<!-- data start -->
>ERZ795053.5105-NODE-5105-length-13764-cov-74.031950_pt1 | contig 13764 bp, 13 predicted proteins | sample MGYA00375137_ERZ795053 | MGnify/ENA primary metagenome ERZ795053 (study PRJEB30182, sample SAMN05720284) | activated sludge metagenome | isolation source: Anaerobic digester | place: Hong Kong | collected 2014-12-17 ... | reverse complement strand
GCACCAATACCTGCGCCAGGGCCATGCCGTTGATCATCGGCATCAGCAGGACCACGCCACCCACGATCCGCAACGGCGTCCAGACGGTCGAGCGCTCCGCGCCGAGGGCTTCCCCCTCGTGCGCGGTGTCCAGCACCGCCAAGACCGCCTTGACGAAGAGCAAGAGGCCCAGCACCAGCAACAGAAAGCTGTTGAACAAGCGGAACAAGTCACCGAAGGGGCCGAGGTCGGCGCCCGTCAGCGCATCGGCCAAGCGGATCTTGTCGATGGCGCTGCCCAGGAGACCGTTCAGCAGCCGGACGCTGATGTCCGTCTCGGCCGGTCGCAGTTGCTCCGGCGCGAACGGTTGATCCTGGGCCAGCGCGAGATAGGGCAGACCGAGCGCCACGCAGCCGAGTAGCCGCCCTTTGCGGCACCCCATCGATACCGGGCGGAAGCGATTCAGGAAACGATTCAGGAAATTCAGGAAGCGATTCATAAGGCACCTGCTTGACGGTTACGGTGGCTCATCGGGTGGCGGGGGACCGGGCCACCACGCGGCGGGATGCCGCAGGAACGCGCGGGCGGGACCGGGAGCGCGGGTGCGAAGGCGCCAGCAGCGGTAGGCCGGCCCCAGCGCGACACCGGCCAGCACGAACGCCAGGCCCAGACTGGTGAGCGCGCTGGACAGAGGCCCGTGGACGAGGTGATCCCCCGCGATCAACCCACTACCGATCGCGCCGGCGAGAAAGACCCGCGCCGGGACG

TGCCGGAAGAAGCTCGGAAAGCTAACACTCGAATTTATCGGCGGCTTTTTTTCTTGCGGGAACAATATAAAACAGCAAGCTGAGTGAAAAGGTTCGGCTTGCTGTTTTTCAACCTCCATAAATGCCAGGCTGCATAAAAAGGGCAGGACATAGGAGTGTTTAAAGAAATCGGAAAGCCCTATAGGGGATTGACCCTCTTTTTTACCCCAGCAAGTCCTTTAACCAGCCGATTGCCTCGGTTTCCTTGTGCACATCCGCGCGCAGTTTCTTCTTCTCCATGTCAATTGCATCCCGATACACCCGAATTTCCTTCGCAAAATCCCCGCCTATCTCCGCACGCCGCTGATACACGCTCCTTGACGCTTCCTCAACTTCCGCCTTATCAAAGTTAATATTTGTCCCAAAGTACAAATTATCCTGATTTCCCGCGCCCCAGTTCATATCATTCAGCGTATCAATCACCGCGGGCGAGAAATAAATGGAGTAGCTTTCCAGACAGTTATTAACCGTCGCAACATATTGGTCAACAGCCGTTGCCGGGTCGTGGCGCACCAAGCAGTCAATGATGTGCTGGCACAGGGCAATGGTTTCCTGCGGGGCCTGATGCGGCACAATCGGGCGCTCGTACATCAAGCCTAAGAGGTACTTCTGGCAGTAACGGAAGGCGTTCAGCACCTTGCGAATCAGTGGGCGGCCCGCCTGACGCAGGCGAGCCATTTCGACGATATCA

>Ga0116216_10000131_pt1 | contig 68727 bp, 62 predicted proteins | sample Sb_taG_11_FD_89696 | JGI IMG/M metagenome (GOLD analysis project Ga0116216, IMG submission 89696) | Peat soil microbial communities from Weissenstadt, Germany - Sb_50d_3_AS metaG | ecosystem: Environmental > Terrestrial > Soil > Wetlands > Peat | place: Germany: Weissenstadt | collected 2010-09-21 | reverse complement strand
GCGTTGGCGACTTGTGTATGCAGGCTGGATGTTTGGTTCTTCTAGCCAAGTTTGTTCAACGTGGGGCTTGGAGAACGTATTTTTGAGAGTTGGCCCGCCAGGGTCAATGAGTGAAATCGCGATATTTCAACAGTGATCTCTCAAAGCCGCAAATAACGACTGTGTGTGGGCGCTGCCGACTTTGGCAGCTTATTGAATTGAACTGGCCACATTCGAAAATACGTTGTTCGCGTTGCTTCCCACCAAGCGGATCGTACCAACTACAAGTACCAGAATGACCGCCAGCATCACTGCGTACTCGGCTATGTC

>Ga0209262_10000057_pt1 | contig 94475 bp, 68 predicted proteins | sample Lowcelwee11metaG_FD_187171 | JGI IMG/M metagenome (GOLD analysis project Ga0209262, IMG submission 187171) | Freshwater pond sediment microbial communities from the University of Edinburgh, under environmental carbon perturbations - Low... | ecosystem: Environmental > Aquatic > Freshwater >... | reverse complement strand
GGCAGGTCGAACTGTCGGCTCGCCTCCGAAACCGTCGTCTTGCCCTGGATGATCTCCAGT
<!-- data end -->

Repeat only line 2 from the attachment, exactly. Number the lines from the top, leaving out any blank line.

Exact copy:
GCACCAATACCTGCGCCAGGGCCATGCCGTTGATCATCGGCATCAGCAGGACCACGCCACCCACGATCCGCAACGGCGTCCAGACGGTCGAGCGCTCCGCGCCGAGGGCTTCCCCCTCGTGCGCGGTGTCCAGCACCGCCAAGACCGCCTTGACGAAGAGCAAGAGGCCCAGCACCAGCAACAGAAAGCTGTTGAACAAGCGGAACAAGTCACCGAAGGGGCCGAGGTCGGCGCCCGTCAGCGCATCGGCCAAGCGGATCTTGTCGATGGCGCTGCCCAGGAGACCGTTCAGCAGCCGGACGCTGATGTCCGTCTCGGCCGGTCGCAGTTGCTCCGGCGCGAACGGTTGATCCTGGGCCAGCGCGAGATAGGGCAGACCGAGCGCCACGCAGCCGAGTAGCCGCCCTTTGCGGCACCCCATCGATACCGGGCGGAAGCGATTCAGGAAACGATTCAGGAAATTCAGGAAGCGATTCATAAGGCACCTGCTTGACGGTTACGGTGGCTCATCGGGTGGCGGGGGACCGGGCCACCACGCGGCGGGATGCCGCAGGAACGCGCGGGCGGGACCGGGAGCGCGGGTGCGAAGGCGCCAGCAGCGGTAGGCCGGCCCCAGCGCGACACCGGCCAGCACGAACGCCAGGCCCAGACTGGTGAGCGCGCTGGACAGAGGCCCGTGGACGAGGTGATCCCCCGCGATCAACCCACTACCGATCGCGCCGGCGAGAAAGACCCGCGCCGGGACG